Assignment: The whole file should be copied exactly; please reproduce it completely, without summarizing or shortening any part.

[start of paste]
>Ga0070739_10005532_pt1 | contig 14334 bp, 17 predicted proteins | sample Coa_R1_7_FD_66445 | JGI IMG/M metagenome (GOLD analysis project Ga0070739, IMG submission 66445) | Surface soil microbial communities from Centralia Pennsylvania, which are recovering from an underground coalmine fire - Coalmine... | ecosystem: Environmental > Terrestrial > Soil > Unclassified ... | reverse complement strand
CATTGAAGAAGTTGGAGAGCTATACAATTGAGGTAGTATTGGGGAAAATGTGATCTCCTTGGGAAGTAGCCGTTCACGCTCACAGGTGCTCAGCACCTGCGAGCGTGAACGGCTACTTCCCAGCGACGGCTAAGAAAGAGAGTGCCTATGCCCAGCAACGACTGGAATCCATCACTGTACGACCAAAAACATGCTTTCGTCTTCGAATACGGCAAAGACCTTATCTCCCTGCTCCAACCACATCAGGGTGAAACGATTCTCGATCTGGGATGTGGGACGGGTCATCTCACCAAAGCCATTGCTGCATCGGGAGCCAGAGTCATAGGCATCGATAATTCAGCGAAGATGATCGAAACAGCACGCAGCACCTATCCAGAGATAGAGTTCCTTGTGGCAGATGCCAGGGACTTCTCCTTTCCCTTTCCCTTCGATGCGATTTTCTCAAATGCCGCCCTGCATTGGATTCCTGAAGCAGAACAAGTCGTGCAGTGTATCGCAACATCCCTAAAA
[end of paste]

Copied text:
>Ga0070739_10005532_pt1 | contig 14334 bp, 17 predicted proteins | sample Coa_R1_7_FD_66445 | JGI IMG/M metagenome (GOLD analysis project Ga0070739, IMG submission 66445) | Surface soil microbial communities from Centralia Pennsylvania, which are recovering from an underground coalmine fire - Coalmine... | ecosystem: Environmental > Terrestrial > Soil > Unclassified ... | reverse complement strand
CATTGAAGAAGTTGGAGAGCTATACAATTGAGGTAGTATTGGGGAAAATGTGATCTCCTTGGGAAGTAGCCGTTCACGCTCACAGGTGCTCAGCACCTGCGAGCGTGAACGGCTACTTCCCAGCGACGGCTAAGAAAGAGAGTGCCTATGCCCAGCAACGACTGGAATCCATCACTGTACGACCAAAAACATGCTTTCGTCTTCGAATACGGCAAAGACCTTATCTCCCTGCTCCAACCACATCAGGGTGAAACGATTCTCGATCTGGGATGTGGGACGGGTCATCTCACCAAAGCCATTGCTGCATCGGGAGCCAGAGTCATAGGCATCGATAATTCAGCGAAGATGATCGAAACAGCACGCAGCACCTATCCAGAGATAGAGTTCCTTGTGGCAGATGCCAGGGACTTCTCCTTTCCCTTTCCCTTCGATGCGATTTTCTCAAATGCCGCCCTGCATTGGATTCCTGAAGCAGAACAAGTCGTGCAGTGTATCGCAACATCCCTAAAA